PEORIA — One of the biggest reasons for Nashville's late-season success has been a scary 1-2-2 zone defense made even scarier by the Hornets' trio of extremely active big men.
With 6-foot-7 Clint Johannes and Royce Newman and 6-6 Dylan Mueller, taking the ball inside on the Hornets has been like scaling a particularly high picket fence.
"We toyed with it a little bit in December, but we didn't really go to it strong then," Nashville coach Brad Weathers said. "You know me, I'm not a zone guy. That's more zone than I've played since 1986 (at Carlyle) with Phil Kunz' senior year and no 3-point line.
"It took a long time for me to get the finer points turned up and utilize all of our big kids. We're able to keep three (big men) on the floor quite a bit."
Nashville's zone completely flustered Petersburg PORTA during a 62-43 semifinal victory by the Hornets at the Class 2A state tournament.
The Bluejays shot just 29.8 percent from the floor (14-for-47) and 3-of-12 from 3-point range.
Carlyle High senior Matt Hilmes was the lone metro-east player to earn first-team all-state honors from the Illinois Basketball Coaches Association.
Central senior Jacob Timmermann and Okawville freshman Noah Frederking each made second-team all-state and Gibault senior Wes Degener was third-team all-state.
Gibault senior Nick Row earned fourth-team honors, as did Nashville sophomore Royce Newman and Okawville senior Jacob Brammeier.
Cracking the special mention all-state list was Logan Zachry (Carlyle), Logan Kohrmann (Central) and Mike Stimac (Wood River).
Earning honorable mention were Tre Edmundson (Sparta), A.J. Jeffers (Steeleville), Daniel Thorson (Nashville), Taylor Schmitt (Lebanon), Devin Jones (Lovejoy), Jon Batts (Metro-East Lutheran) and Arlando Cook (Madison).
Large and in charge
Not many Class 1A teams, if any, could match the height of the Mooseheart Red Ramblers. The school, which is funded by Moose International and includes several players from South Sudan in Africa and other countries, has a 7-foot center in Akim Nyang.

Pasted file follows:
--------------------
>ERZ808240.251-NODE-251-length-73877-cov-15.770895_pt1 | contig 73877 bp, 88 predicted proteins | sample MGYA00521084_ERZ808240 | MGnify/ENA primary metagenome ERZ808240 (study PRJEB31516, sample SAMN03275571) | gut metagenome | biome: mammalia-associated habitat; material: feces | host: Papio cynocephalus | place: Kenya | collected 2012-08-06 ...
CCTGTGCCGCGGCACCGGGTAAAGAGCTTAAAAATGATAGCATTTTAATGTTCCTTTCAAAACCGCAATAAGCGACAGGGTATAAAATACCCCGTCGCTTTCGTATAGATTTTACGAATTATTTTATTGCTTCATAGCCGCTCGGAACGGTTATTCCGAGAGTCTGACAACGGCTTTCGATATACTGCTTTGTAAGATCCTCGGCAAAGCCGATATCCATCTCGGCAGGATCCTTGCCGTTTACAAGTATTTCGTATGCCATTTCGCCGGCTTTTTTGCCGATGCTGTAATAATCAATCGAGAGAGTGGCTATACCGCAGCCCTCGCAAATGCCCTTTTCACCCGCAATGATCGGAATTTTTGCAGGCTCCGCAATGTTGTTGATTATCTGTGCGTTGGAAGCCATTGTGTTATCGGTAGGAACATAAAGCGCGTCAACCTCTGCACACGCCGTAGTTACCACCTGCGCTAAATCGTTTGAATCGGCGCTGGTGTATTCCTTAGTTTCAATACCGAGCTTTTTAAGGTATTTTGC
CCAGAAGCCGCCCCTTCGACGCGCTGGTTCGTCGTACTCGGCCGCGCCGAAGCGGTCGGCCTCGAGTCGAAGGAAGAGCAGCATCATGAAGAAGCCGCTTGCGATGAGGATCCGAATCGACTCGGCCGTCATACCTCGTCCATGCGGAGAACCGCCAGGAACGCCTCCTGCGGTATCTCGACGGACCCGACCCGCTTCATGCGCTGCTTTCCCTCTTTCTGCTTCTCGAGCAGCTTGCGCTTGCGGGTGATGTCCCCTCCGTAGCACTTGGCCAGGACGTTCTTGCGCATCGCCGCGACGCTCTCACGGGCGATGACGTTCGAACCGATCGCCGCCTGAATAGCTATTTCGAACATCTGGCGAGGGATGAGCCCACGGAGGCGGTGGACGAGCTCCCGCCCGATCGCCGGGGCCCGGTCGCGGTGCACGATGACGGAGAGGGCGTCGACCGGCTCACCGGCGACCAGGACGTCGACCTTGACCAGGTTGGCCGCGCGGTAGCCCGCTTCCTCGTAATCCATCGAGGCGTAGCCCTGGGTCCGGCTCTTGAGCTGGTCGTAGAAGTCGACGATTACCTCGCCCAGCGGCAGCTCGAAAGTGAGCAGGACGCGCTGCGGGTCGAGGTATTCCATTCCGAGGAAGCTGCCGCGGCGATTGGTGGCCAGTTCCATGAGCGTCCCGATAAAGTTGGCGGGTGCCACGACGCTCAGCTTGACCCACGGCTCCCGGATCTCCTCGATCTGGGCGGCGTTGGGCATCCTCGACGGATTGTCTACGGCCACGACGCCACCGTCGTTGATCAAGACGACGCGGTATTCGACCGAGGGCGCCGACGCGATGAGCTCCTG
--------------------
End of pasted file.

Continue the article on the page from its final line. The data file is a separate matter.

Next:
It also boasts a 6-10 senior forward in Makur Puou and 6-7 senior guard Mangisto Deng -- plus a 7-foot-3 freshman that has been ruled ineligible.
According to the Mooseheart website, the school is a "child city," a home for children and teens in need from infancy through high school. It was dedicated in 1913 and is located between the Kane County towns of Aurora and Batavia.
Deng had 31 points Friday in a 74-61 semifinal win over Mendon Unity at the Class A state tourney while Puou had 20 points, 18 rebounds and six blocked shots.
Mendon Unity led for a time during the first half and got 29 points from Alex Blickhan.
Mooseheart (28-3) will face Heyworth (26-7) for the state title at 2 p.m. Friday.
With an us-against-the-world mentality, Mooseheart even has players wearing "Play Angry" t-shirt similar to those worn by unbeaten and top-ranked Wichita State.
" I would think that everyone would want to see us lose -- and I don't blame them," said Mooseheart coach Ron Ahrens, whose team has been the subject of several Illinois High School Association investigations and had players ruled ineligible in the past. "I'm sure there is a very, very large majority out there that would like to see us lose, and that kind of helps us a little bit.
"Sometimes when you know things like that are happening, you play a little bit more angry."
Ahrens' squad lost in the sectional semifinal last season, but this year has a shot at the state title.
"We actually don't remember last season," Ahrens said during his news conference Friday following the semifinal win. "All of us up here blocked it out, so we really don't remember what happened. We had some very locked in goals at the beginning of the year.
"Super-sectional was a big goal for us, so I was hoping after that it lifted some weight off our shoulders. I think we'll be a little more calm and relaxed (in the finals) than we were today."